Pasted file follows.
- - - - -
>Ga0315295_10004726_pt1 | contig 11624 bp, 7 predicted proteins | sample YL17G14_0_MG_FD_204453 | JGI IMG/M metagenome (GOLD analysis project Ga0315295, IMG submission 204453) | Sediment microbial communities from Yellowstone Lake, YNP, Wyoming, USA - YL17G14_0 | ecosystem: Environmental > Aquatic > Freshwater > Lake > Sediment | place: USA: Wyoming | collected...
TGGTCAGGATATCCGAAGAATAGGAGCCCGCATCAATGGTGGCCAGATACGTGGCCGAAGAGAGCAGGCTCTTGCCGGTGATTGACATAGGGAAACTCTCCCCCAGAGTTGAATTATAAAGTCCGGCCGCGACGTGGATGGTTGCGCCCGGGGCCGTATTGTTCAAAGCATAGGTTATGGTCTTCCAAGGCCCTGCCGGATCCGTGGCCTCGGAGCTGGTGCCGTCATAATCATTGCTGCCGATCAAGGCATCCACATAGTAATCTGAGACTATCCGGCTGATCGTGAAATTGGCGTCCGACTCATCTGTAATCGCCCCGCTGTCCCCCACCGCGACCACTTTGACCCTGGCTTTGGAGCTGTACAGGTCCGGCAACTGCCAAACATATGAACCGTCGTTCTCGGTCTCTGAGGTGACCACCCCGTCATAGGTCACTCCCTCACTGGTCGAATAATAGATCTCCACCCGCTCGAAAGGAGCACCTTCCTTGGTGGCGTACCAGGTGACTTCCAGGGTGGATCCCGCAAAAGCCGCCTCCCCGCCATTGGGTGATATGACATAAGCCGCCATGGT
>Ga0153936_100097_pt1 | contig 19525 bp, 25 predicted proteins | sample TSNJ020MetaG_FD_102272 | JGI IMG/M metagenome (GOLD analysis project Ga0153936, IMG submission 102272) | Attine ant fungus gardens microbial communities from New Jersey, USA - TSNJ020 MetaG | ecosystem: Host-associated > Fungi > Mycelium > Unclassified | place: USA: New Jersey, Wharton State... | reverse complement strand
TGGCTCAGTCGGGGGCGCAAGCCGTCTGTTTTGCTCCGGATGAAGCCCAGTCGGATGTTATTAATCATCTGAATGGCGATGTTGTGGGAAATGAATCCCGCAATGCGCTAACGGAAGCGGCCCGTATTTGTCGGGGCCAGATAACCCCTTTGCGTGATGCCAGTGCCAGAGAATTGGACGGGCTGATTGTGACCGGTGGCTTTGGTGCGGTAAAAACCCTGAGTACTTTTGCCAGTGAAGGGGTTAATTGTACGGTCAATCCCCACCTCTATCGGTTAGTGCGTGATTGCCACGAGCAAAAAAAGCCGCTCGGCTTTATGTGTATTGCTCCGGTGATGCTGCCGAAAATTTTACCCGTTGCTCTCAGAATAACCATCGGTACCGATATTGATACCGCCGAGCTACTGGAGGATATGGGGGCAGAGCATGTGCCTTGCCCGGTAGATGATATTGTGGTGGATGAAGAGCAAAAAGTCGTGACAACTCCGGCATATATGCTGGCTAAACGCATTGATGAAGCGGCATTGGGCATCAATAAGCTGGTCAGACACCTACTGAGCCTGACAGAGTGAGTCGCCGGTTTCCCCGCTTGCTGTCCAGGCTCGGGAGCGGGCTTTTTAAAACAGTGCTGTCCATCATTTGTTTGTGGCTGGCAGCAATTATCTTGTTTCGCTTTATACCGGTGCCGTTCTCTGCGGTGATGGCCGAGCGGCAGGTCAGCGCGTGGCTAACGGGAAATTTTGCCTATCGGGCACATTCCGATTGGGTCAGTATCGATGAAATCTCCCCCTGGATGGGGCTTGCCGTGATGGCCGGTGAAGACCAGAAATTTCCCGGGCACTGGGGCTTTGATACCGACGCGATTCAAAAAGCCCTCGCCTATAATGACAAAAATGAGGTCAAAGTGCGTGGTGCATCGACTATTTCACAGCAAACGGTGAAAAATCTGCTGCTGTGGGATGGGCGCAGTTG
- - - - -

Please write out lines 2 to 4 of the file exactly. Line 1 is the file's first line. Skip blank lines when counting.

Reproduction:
TGGTCAGGATATCCGAAGAATAGGAGCCCGCATCAATGGTGGCCAGATACGTGGCCGAAGAGAGCAGGCTCTTGCCGGTGATTGACATAGGGAAACTCTCCCCCAGAGTTGAATTATAAAGTCCGGCCGCGACGTGGATGGTTGCGCCCGGGGCCGTATTGTTCAAAGCATAGGTTATGGTCTTCCAAGGCCCTGCCGGATCCGTGGCCTCGGAGCTGGTGCCGTCATAATCATTGCTGCCGATCAAGGCATCCACATAGTAATCTGAGACTATCCGGCTGATCGTGAAATTGGCGTCCGACTCATCTGTAATCGCCCCGCTGTCCCCCACCGCGACCACTTTGACCCTGGCTTTGGAGCTGTACAGGTCCGGCAACTGCCAAACATATGAACCGTCGTTCTCGGTCTCTGAGGTGACCACCCCGTCATAGGTCACTCCCTCACTGGTCGAATAATAGATCTCCACCCGCTCGAAAGGAGCACCTTCCTTGGTGGCGTACCAGGTGACTTCCAGGGTGGATCCCGCAAAAGCCGCCTCCCCGCCATTGGGTGATATGACATAAGCCGCCATGGT
>Ga0153936_100097_pt1 | contig 19525 bp, 25 predicted proteins | sample TSNJ020MetaG_FD_102272 | JGI IMG/M metagenome (GOLD analysis project Ga0153936, IMG submission 102272) | Attine ant fungus gardens microbial communities from New Jersey, USA - TSNJ020 MetaG | ecosystem: Host-associated > Fungi > Mycelium > Unclassified | place: USA: New Jersey, Wharton State... | reverse complement strand
TGGCTCAGTCGGGGGCGCAAGCCGTCTGTTTTGCTCCGGATGAAGCCCAGTCGGATGTTATTAATCATCTGAATGGCGATGTTGTGGGAAATGAATCCCGCAATGCGCTAACGGAAGCGGCCCGTATTTGTCGGGGCCAGATAACCCCTTTGCGTGATGCCAGTGCCAGAGAATTGGACGGGCTGATTGTGACCGGTGGCTTTGGTGCGGTAAAAACCCTGAGTACTTTTGCCAGTGAAGGGGTTAATTGTACGGTCAATCCCCACCTCTATCGGTTAGTGCGTGATTGCCACGAGCAAAAAAAGCCGCTCGGCTTTATGTGTATTGCTCCGGTGATGCTGCCGAAAATTTTACCCGTTGCTCTCAGAATAACCATCGGTACCGATATTGATACCGCCGAGCTACTGGAGGATATGGGGGCAGAGCATGTGCCTTGCCCGGTAGATGATATTGTGGTGGATGAAGAGCAAAAAGTCGTGACAACTCCGGCATATATGCTGGCTAAACGCATTGATGAAGCGGCATTGGGCATCAATAAGCTGGTCAGACACCTACTGAGCCTGACAGAGTGAGTCGCCGGTTTCCCCGCTTGCTGTCCAGGCTCGGGAGCGGGCTTTTTAAAACAGTGCTGTCCATCATTTGTTTGTGGCTGGCAGCAATTATCTTGTTTCGCTTTATACCGGTGCCGTTCTCTGCGGTGATGGCCGAGCGGCAGGTCAGCGCGTGGCTAACGGGAAATTTTGCCTATCGGGCACATTCCGATTGGGTCAGTATCGATGAAATCTCCCCCTGGATGGGGCTTGCCGTGATGGCCGGTGAAGACCAGAAATTTCCCGGGCACTGGGGCTTTGATACCGACGCGATTCAAAAAGCCCTCGCCTATAATGACAAAAATGAGGTCAAAGTGCGTGGTGCATCGACTATTTCACAGCAAACGGTGAAAAATCTGCTGCTGTGGGATGGGCGCAGTTG